IE (Married Joint Return) You pay $2,000 in Taxes and your Home Interest is $6,000, your RV's interest is $1,000; You can write off NOTHING as you take the standard.

Same situation:

You pay $3,000 in Taxes and your Home Interest is $8,000, your RV's interest is $2,000; You can write off $13,000 MINUS the Standard ($12,600) leaving 400 bucks of deductions "to the good"

If you are in the 20% tax bracket, you "get back" 80 bucks refund BUT you paid 2 GRAND in interest on your RV.
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Old 07-24-2015, 09:12 PM   #17
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My wife has an accounting degree, she is a stickler about deductions. We do itemize and we would benefit from the deduction. So for us, putting $20k in the brokerage, financing the RV, and deducting the interest makes sense for us..... well, it does to my wife...
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Old 07-25-2015, 06:49 AM   #18
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My wife has an accounting degree, she is a stickler about deductions. We do itemize and we would benefit from the deduction. So for us, putting $20k in the brokerage, financing the RV, and deducting the interest makes sense for us..... well, it does to my wife...
As mentioned before, if you are getting returns on the money higher than the finance charges and can guarantee that will be so for the life of the loan, it can make sense to finance.

BUT consider this:

Interest rates will be predictable for the life of the loan (unless you were unfortunate enough to be talked into a variable rate; interest rates can only go UP from here) and must be paid every month regardless of how your money situation is.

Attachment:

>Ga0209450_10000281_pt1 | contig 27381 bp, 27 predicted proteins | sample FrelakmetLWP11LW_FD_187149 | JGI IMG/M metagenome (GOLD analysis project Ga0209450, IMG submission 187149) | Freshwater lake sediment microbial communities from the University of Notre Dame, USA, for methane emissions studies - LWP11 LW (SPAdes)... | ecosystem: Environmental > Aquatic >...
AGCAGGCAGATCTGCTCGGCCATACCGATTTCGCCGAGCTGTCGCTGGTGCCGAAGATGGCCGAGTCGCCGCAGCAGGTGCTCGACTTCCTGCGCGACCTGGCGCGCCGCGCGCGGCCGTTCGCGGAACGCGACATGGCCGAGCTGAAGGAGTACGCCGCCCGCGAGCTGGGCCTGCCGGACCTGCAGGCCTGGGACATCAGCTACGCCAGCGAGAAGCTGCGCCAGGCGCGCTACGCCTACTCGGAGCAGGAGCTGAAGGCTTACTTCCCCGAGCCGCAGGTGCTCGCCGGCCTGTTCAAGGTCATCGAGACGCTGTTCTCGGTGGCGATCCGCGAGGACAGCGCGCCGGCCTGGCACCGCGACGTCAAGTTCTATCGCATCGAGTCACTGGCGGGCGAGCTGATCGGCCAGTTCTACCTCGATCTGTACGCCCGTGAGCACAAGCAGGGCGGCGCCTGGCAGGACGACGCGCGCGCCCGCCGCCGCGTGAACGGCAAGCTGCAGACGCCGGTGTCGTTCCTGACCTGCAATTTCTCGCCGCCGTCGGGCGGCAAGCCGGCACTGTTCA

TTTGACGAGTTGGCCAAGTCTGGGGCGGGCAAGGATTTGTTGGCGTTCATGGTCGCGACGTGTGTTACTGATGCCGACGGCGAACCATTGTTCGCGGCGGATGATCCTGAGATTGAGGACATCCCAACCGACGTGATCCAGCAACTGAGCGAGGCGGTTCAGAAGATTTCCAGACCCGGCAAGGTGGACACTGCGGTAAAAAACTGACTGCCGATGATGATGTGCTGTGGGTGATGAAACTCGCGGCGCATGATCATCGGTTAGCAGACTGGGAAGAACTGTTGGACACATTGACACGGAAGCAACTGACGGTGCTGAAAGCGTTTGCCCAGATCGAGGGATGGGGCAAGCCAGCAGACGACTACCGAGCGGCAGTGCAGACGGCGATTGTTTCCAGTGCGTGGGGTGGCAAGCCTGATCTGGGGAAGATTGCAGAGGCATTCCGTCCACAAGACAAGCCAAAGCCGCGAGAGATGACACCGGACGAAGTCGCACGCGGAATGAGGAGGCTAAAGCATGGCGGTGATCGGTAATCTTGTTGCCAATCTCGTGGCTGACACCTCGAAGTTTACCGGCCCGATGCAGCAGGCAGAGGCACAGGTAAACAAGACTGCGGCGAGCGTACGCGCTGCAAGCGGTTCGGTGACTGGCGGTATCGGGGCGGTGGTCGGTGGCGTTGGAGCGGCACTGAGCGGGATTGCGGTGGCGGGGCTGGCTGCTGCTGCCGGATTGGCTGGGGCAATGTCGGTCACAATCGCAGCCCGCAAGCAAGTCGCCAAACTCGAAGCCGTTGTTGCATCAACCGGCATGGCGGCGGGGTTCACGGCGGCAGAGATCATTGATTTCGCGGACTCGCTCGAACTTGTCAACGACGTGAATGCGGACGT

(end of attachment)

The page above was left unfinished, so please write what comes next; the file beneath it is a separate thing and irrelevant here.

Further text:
Market returns, while the highest that they have been in decades, are NOT predictable and we could be seeing the end of the current bull market. If so, market returns could be negative over the remaining life of your loan.

Even a short market downturn could wipe out any possible advantage of using "the bank's money" to finance your RV.

"Must Pays" are the mill stones we place on our own necks.

Obviously, I have strong opinions regarding debt and its place in the home financial picture. While debt was attractive in the past, it lead to the crash of '08. "Rules of Thumb" do change. Lecture over ...
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Old 07-25-2015, 07:18 AM   #19
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One point that I don't believe has been brought up is the amount of State sales tax that will need to be paid. In Iowa, we pay sales tax of 6% when we initially register our RV's. This tax is based on the amount paid for the RV minus any trade in value. So if the dealer artificially inflates the price paid for the RV, we would pay tax on the inflated price shown on the bill of sale. If this ends up being inflated several thousand dollars, the tax bill could end up being several hundred dollars higher! Not the best way to do business IMHO!
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Old 07-25-2015, 07:41 AM   #20
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One point that I don't believe has been brought up is the amount of State sales tax that will need to be paid. In Iowa, we pay sales tax of 6% when we initially register our RV's. This tax is based on the amount paid for the RV minus any trade in value. So if the dealer artificially inflates the price paid for the RV, we would pay tax on the inflated price shown on the bill of sale. If this ends up being inflated several thousand dollars, the tax bill could end up being several hundred dollars higher! Not the best way to do business IMHO!
LOL, yea; but THAT will be "deductible" in the year paid regardless, provided you itemize!